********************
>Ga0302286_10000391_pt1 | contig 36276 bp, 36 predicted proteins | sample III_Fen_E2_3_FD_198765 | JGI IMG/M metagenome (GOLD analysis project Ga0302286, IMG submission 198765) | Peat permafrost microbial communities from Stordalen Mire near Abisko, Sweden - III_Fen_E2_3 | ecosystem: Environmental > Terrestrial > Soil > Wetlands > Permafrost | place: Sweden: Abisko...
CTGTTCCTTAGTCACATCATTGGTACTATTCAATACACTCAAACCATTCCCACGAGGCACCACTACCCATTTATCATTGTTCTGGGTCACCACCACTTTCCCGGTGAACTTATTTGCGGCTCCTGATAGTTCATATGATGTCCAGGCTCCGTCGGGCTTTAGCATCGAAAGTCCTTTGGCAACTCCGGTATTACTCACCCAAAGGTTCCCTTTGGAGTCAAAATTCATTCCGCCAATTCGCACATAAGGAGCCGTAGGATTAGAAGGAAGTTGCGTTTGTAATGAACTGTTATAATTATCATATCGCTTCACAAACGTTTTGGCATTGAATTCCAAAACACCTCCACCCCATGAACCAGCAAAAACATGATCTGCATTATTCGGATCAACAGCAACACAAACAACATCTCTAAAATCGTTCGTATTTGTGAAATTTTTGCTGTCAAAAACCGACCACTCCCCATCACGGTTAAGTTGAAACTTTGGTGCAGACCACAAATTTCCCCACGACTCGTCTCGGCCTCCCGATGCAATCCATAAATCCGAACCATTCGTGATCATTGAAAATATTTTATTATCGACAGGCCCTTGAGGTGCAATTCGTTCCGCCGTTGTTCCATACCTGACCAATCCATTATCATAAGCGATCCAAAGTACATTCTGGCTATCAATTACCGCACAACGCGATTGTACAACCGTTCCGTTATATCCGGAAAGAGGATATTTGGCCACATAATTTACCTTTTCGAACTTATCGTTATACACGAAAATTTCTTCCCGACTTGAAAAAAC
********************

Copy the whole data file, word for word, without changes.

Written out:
>Ga0302286_10000391_pt1 | contig 36276 bp, 36 predicted proteins | sample III_Fen_E2_3_FD_198765 | JGI IMG/M metagenome (GOLD analysis project Ga0302286, IMG submission 198765) | Peat permafrost microbial communities from Stordalen Mire near Abisko, Sweden - III_Fen_E2_3 | ecosystem: Environmental > Terrestrial > Soil > Wetlands > Permafrost | place: Sweden: Abisko...
CTGTTCCTTAGTCACATCATTGGTACTATTCAATACACTCAAACCATTCCCACGAGGCACCACTACCCATTTATCATTGTTCTGGGTCACCACCACTTTCCCGGTGAACTTATTTGCGGCTCCTGATAGTTCATATGATGTCCAGGCTCCGTCGGGCTTTAGCATCGAAAGTCCTTTGGCAACTCCGGTATTACTCACCCAAAGGTTCCCTTTGGAGTCAAAATTCATTCCGCCAATTCGCACATAAGGAGCCGTAGGATTAGAAGGAAGTTGCGTTTGTAATGAACTGTTATAATTATCATATCGCTTCACAAACGTTTTGGCATTGAATTCCAAAACACCTCCACCCCATGAACCAGCAAAAACATGATCTGCATTATTCGGATCAACAGCAACACAAACAACATCTCTAAAATCGTTCGTATTTGTGAAATTTTTGCTGTCAAAAACCGACCACTCCCCATCACGGTTAAGTTGAAACTTTGGTGCAGACCACAAATTTCCCCACGACTCGTCTCGGCCTCCCGATGCAATCCATAAATCCGAACCATTCGTGATCATTGAAAATATTTTATTATCGACAGGCCCTTGAGGTGCAATTCGTTCCGCCGTTGTTCCATACCTGACCAATCCATTATCATAAGCGATCCAAAGTACATTCTGGCTATCAATTACCGCACAACGCGATTGTACAACCGTTCCGTTATATCCGGAAAGAGGATATTTGGCCACATAATTTACCTTTTCGAACTTATCGTTATACACGAAAATTTCTTCCCGACTTGAAAAAAC